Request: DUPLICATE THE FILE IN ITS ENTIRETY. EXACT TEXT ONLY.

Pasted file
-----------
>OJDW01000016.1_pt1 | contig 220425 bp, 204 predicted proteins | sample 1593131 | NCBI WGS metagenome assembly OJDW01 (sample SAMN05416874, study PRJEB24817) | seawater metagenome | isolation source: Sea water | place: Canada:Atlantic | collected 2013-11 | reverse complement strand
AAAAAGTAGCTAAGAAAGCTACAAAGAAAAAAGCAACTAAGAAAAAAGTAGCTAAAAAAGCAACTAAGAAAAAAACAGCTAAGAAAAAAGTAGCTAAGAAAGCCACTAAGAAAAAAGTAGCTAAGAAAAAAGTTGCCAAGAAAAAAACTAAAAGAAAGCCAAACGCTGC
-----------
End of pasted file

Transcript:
>OJDW01000016.1_pt1 | contig 220425 bp, 204 predicted proteins | sample 1593131 | NCBI WGS metagenome assembly OJDW01 (sample SAMN05416874, study PRJEB24817) | seawater metagenome | isolation source: Sea water | place: Canada:Atlantic | collected 2013-11 | reverse complement strand
AAAAAGTAGCTAAGAAAGCTACAAAGAAAAAAGCAACTAAGAAAAAAGTAGCTAAAAAAGCAACTAAGAAAAAAACAGCTAAGAAAAAAGTAGCTAAGAAAGCCACTAAGAAAAAAGTAGCTAAGAAAAAAGTTGCCAAGAAAAAAACTAAAAGAAAGCCAAACGCTGC